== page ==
small__2161998450I recently came across an article, “Respect: Why Some People Get It and Some People Don’t”. The piece brought to light that we have defined inequalities like agism, sexism and racism, but there’s a new “ism” out there –rankism. Well, it’s not new, but our awareness of it is, in the same way that there is nothing new about the phenomenon of sexism, which has only recently been defined.

Rankism —what people who think of themselves as somebodies do to people they take for nobodies. Rankism is pulling rank, putting people down, advantaging oneself at others’ expense. Rankism is dominating or exploiting others.

Have you ever been in a restaurant or retail store at which a server, or some sort of customer service worker has been treated poorly, talked down to or even yelled at? The answer to that question is always yes, and that is rankism –treating people that we perceive to be lesser than us in a lesser manner because we can. It happens all the time, especially in the workplace.

Author Robert W. Fuller coined the term, and he considers rankism to be, “…the mother of all social injustice.” He wrote Somebodies and Nobodies: Overcoming the Abuse of Rank to explore appropriate and inappropriate uses of power. His “dignity is not negotiable” message can be put to good use in just about every workplace. While Fuller believes wholly in ranking systems, he contends that the abuse of power, or even perceived power, must be brought to light and stopped.

Author of the post, Elaina Richardson said,

“Instilling respect up and down the chain of command so that we can rebalance our relationships in the workplace, at home, even in how we as a nation treat other nations, is an idea that is not new, of course. But the prospect of a dignitarian movement that links all of these spheres is new.”

The topic of lack of respect, and dignified treatment in the workplace is often met with a, “That’s just the way the world works.” attitude. Fuller contends that a congratulatory slap on the secretaries butt was also “Just the way the world works” not too long ago.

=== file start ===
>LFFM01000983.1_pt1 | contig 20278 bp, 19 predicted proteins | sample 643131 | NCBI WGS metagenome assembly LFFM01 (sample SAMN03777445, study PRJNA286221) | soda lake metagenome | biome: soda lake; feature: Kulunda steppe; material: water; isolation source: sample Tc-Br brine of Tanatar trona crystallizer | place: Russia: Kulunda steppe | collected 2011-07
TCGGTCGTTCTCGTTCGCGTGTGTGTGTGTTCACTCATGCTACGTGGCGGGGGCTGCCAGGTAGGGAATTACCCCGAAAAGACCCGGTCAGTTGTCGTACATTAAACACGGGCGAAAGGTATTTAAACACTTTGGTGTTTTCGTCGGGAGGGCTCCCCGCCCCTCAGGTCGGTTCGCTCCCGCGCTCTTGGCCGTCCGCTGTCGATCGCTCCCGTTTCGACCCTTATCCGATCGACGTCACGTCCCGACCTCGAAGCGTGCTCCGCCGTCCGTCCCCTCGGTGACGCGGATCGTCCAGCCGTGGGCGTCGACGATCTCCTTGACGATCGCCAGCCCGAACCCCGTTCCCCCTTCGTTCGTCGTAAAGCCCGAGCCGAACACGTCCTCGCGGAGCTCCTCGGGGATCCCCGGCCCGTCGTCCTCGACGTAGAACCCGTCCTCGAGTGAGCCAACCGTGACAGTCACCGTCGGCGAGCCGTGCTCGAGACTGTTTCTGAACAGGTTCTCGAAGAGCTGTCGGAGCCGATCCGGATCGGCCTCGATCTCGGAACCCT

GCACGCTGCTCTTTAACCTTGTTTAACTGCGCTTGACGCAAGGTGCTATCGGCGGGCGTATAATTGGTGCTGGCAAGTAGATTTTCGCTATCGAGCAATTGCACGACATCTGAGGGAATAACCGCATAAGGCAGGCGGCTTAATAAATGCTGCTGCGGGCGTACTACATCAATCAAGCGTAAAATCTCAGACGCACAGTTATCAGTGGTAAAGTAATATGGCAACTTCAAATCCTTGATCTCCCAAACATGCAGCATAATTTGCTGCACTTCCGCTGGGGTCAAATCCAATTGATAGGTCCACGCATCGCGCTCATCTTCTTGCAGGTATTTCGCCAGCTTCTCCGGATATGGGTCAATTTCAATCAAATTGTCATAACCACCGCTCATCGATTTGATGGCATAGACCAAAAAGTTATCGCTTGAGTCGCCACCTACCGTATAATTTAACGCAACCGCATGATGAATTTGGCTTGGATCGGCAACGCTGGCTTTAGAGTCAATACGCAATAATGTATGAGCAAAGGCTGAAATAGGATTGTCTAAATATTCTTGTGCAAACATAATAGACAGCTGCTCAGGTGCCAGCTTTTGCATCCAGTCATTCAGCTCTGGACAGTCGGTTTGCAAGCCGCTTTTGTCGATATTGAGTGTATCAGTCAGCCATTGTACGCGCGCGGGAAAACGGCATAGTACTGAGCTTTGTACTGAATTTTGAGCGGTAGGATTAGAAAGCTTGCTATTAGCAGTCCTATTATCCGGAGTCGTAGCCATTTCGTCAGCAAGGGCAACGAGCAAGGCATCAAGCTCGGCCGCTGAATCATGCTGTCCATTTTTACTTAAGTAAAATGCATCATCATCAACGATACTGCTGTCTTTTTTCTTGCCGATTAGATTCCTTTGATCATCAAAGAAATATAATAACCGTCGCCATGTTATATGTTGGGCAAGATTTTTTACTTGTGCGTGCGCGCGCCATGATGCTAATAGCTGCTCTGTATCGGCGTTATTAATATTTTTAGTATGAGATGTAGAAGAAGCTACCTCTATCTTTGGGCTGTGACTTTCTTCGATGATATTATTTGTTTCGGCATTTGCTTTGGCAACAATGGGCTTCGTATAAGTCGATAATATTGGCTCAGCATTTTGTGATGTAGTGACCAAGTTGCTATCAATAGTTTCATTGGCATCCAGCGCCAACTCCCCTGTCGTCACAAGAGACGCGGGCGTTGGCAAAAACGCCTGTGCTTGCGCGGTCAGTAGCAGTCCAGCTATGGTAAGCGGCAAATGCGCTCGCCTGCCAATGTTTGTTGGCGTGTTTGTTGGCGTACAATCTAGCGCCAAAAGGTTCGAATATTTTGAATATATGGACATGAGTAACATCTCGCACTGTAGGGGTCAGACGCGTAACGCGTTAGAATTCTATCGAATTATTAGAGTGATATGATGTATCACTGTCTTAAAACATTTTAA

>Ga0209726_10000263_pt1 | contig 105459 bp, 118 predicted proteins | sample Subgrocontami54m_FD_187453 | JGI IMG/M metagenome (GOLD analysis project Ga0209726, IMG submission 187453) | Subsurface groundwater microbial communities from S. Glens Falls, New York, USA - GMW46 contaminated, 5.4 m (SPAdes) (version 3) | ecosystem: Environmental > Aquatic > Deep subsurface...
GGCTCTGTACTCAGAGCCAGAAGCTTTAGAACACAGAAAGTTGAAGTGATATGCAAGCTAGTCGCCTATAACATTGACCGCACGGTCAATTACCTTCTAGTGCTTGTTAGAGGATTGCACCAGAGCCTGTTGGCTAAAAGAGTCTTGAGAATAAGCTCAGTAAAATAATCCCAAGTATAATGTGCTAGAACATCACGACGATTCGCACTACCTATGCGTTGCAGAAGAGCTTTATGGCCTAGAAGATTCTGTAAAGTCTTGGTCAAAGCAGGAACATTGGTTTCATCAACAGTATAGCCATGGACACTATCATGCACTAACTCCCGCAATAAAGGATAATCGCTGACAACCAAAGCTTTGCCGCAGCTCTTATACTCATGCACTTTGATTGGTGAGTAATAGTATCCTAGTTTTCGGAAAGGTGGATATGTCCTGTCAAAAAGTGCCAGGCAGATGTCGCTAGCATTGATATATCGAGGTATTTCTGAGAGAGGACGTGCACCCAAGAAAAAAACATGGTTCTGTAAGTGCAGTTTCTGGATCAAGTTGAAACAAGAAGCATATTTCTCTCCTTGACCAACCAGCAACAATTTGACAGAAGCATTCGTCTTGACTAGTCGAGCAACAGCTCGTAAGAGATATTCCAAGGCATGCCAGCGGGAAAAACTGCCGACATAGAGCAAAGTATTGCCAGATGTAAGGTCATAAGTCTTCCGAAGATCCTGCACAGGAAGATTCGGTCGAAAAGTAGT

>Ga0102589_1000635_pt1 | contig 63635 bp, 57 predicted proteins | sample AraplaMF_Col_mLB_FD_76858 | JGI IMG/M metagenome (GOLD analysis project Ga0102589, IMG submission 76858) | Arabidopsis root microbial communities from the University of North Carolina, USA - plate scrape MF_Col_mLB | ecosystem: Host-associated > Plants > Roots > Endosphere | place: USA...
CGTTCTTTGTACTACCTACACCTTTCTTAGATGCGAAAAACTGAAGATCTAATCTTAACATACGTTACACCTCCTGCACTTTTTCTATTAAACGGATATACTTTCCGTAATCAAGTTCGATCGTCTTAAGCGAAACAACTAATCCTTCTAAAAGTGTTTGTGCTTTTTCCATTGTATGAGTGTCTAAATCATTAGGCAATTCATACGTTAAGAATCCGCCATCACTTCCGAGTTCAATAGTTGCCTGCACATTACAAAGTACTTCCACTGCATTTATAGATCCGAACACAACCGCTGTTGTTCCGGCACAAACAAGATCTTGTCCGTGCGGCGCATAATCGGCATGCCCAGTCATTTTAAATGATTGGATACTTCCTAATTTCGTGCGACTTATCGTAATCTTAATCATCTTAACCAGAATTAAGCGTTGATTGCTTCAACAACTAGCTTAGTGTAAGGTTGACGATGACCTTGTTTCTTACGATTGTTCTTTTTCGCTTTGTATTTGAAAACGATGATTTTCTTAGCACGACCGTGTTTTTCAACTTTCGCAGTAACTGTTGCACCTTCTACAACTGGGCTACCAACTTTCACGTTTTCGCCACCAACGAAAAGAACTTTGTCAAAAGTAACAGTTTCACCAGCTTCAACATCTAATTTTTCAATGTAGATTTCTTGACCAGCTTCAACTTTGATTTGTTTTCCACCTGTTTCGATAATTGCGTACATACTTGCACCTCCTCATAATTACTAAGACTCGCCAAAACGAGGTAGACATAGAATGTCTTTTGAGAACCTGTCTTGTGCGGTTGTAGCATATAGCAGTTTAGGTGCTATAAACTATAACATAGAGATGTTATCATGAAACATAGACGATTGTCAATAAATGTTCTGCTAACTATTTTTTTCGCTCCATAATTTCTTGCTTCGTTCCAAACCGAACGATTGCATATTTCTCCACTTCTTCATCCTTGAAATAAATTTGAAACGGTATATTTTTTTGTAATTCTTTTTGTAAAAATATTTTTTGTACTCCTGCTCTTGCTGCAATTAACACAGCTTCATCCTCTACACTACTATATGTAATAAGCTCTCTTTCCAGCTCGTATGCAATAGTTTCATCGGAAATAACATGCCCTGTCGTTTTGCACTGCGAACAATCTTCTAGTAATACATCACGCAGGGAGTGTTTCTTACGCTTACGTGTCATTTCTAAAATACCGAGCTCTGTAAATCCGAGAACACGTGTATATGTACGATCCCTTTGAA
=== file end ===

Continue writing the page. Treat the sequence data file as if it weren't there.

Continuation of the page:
Fuller has lofty goals for us; he believes that rankism will slowly but surely be seen, “…in the same way that most of us have now come to view racism and sexism—as behaviors no longer to be sanctioned. It is not hard to imagine a day when everyone’s equal dignity will be as self-evident as everyone’s equal right to own property or to free speech.”

Breaking down an “ism” has never been easy and it has never happened quickly, but it certainly has happened. Ways of life that we once thought were coded into our human nature, are slowly dying. Fuller contends that the task of tackling rankism begins with placing it alongside the other disreputable “isms” as something that won’t be tolerated.

For an organization, this is a call for leadership to “make it uncool” to take a stab at someone’s dignity, but rather protect it as if it were their own. Fuller said,

“A culture of indignity imposes a tax on its members’ health, creativity, and productivity, so organizations and societies that tolerate rankism handicap themselves.”

There are no checklists or how-to guides on implementing a campaign against rankism in an organization. The deterrent is information, and leading by example. We each have to do away with the frame of mind that there are somebodies and nobodies, and learn the difference between authority and self-importance.

photo credit: samantha celera via photopin cc